Certain regulated entities that operate under Clean Air Act permits are being reminded that those permits do not necessarily cover air emissions associated with the management of hazardous wastes regulated by the federal Resource Conservation and Recovery Act (RCRA) and various State counterpart statutes. RCRA regulations governing hazardous waste management include certain requirements intended to prevent fugitive emissions of hazardous air pollutants, and these can operate separate from or in addition to requirements imposed by a facility’s air permit.

An EPA national enforcement initiative has identified this as an area of regulatory emphasis, and the impact is being seen now in enforcement compliance inspections conducted by EPA staff. (Enforcement Initiative – Cutting Hazardous Air Pollutants). This initiative is not necessarily new, but has become an object of greater focus and has been extended for the years 2017 and 2018, indicating the significance that EPA places on the issue. Addressing hazardous air pollutants, EPA has noted that the handling of hazardous waste can result in toxic air emissions, and EPA has observed that there appear to be what it classifies as “widespread violations of the air emission requirements under the Resource Conservation and Recovery Act.” (Federal Register – Enforcement Initiatives – fiscal years 2017-2019 ) Consequently, compliance personnel at such regulated entities should review certain RCRA regulations to determine whether and to what extent they may have application to facility operations in addition to the provisions of any air permit.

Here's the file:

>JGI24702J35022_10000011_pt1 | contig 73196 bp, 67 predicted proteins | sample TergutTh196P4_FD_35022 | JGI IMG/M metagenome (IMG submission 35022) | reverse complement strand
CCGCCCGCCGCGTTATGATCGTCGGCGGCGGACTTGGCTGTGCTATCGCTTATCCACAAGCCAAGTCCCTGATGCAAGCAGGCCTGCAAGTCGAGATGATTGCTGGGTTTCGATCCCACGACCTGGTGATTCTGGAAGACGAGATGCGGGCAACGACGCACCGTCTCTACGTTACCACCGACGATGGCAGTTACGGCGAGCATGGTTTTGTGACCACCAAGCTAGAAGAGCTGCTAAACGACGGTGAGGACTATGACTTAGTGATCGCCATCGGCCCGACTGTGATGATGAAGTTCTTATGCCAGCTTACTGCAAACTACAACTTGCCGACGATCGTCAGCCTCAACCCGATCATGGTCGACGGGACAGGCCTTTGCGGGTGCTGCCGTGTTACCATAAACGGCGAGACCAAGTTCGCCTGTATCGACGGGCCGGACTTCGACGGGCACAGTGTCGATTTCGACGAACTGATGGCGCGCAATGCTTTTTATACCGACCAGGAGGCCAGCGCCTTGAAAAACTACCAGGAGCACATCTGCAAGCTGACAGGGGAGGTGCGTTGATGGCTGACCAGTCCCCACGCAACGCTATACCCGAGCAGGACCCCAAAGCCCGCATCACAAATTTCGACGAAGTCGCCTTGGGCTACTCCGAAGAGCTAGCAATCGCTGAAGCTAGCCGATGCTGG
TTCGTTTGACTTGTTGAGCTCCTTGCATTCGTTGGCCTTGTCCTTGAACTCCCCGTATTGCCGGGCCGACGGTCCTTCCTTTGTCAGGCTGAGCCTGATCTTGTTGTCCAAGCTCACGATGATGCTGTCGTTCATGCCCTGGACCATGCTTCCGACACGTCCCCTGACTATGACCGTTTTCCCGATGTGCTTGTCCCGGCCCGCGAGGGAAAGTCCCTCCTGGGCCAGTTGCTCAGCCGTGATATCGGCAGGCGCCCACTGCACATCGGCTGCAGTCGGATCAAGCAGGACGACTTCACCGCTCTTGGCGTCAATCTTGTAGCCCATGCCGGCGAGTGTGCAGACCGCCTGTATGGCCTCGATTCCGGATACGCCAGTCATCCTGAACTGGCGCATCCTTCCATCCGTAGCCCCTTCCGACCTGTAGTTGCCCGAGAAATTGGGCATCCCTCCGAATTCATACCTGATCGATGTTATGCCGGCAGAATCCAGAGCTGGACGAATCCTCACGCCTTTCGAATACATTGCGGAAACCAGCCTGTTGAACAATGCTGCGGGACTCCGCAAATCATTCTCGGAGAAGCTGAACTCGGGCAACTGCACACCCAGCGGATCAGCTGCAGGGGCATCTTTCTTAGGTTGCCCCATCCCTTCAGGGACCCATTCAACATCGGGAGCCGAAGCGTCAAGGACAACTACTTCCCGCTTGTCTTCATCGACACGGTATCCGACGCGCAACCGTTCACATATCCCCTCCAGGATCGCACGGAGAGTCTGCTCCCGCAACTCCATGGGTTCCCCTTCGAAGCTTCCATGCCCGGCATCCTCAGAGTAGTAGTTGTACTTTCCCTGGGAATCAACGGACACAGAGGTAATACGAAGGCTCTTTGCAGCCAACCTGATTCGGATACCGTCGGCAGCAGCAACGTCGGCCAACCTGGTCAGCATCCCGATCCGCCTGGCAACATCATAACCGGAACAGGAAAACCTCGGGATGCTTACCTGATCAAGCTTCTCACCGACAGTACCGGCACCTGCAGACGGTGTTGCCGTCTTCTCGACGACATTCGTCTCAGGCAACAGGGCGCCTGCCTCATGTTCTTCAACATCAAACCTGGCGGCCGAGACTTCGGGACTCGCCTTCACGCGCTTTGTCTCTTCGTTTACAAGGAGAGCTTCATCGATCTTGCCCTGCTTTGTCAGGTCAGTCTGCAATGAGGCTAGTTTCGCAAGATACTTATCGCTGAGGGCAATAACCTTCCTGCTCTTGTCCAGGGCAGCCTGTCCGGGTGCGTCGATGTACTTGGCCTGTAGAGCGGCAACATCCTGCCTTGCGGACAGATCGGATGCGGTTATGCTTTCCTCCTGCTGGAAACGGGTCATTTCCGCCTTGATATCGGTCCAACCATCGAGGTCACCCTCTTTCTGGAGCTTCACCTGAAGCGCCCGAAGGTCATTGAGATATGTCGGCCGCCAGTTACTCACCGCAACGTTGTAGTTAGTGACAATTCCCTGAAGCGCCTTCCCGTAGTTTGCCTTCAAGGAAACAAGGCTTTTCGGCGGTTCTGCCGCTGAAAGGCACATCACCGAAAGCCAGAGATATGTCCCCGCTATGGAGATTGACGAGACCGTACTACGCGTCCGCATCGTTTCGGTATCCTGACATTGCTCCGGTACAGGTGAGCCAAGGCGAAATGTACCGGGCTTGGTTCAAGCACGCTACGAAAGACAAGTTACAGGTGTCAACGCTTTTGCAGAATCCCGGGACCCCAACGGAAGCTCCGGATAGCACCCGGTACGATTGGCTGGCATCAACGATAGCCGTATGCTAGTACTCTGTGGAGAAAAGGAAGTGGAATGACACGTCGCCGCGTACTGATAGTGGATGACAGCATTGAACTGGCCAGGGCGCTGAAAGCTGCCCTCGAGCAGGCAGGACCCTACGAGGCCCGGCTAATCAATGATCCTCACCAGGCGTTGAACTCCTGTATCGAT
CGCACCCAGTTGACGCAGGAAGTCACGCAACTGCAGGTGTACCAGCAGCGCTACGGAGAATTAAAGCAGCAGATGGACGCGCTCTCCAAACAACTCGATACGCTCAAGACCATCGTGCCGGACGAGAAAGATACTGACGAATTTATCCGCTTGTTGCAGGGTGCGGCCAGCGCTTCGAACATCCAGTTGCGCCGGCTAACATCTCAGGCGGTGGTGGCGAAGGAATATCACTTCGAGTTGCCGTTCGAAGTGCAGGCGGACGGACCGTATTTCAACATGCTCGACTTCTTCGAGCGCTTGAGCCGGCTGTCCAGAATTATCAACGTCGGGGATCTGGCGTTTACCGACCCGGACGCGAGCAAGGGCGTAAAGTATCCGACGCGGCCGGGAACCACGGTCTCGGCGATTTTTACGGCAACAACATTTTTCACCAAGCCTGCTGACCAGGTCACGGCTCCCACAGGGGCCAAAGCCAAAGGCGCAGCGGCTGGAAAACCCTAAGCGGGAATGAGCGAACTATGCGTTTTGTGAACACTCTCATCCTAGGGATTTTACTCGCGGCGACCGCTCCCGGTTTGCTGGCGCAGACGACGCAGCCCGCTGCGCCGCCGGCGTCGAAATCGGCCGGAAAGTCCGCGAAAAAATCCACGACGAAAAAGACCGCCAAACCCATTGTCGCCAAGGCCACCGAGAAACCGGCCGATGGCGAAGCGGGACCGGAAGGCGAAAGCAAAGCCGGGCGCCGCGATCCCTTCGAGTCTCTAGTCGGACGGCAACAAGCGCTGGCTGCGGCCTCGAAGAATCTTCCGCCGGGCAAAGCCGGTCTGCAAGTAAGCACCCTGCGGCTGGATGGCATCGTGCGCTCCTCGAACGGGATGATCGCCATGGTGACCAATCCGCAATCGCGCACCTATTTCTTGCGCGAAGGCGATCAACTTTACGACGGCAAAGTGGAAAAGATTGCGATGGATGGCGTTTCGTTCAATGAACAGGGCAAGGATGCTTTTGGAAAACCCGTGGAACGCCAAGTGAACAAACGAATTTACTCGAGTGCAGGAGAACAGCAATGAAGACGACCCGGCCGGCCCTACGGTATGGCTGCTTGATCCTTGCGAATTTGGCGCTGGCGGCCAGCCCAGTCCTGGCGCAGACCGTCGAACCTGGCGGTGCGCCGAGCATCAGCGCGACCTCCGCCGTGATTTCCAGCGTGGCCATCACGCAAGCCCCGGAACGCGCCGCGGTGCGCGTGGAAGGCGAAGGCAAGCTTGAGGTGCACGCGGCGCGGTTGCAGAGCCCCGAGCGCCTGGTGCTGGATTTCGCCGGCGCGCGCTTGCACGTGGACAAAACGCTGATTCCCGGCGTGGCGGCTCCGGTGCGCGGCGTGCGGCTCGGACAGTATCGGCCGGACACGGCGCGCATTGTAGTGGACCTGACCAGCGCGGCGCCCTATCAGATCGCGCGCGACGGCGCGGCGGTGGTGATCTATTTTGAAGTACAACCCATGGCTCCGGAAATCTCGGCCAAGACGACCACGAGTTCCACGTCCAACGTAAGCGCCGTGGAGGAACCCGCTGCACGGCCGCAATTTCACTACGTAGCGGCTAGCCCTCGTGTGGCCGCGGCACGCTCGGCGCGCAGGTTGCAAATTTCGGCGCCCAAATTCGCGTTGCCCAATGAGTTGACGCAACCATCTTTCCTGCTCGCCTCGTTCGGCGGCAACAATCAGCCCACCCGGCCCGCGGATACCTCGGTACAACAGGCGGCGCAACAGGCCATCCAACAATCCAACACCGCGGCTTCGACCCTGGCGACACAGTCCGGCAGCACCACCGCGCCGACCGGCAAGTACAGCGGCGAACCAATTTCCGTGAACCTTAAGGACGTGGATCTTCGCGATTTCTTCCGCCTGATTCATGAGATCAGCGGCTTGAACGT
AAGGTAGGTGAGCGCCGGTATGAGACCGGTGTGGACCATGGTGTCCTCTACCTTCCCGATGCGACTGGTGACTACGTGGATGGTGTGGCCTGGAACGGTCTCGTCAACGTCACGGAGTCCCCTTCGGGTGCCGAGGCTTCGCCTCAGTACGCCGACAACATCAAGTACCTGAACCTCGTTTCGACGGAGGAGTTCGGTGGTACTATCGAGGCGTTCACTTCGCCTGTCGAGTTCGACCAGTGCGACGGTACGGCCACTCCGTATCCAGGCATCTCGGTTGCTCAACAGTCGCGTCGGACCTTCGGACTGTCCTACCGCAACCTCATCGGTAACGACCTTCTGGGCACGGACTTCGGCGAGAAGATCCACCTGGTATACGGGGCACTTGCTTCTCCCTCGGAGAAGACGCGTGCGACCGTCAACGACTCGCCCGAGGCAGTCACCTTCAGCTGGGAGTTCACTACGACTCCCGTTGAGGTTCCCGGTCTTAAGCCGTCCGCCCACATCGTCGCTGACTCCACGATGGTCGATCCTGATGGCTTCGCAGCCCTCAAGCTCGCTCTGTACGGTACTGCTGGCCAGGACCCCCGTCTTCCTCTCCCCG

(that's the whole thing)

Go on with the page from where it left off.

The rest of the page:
The regulations in question are found at 40 CFR §§ 264/265, Parts AA, BB, and CC. While Parts 264 and 265, respectively, relate to permitting requirements and interim status for facilities that treat, store or dispose of hazardous waste, the regulations have also made these Parts applicable to large quantity generators who store hazardous waste for periods of 90 days or less and, thus, are not required to have a hazardous waste permit. (RCRA Organic Air Emission Standards for TSDFs and LQGs) These regulations focus on the management of materials and the maintenance of units in order to prevent the emission of hazardous air pollutants, particularly through the prevention of leaks or mismanagement of such things as flares, valves, pumps, connecting pipes, etc.

EPA has concluded that many regulated entities mistakenly believe that these units are covered under the umbrella of air emissions permits and, thus, are not regulated under RCRA. That is not necessarily the case. It is EPA’s view that certain operational and maintenance activities must be conducted in order to prevent emissions from these units. While EPA purports that it does not intend to cause duplication, regulated entities must comply with certain requirements which may be applicable under their air permits, but if not, then requirements imposed by RCRA must be met. The key is in knowing whether compliance with the requirements of the air permit is sufficient, and EPA Region 4 has produced a handbook that may be helpful. (RCRA/CAA Overlap Provisions.pdf.)

Given EPA’s ongoing implementation of this enforcement initiative during facility inspections, including those at large quantity generators, facility compliance personnel should remind themselves of the requirements both of the RCRA regulations and any similar applicable requirements under their air permits and be certain that operational requirements and limits are observed and any necessary inspections are conducted and records maintained.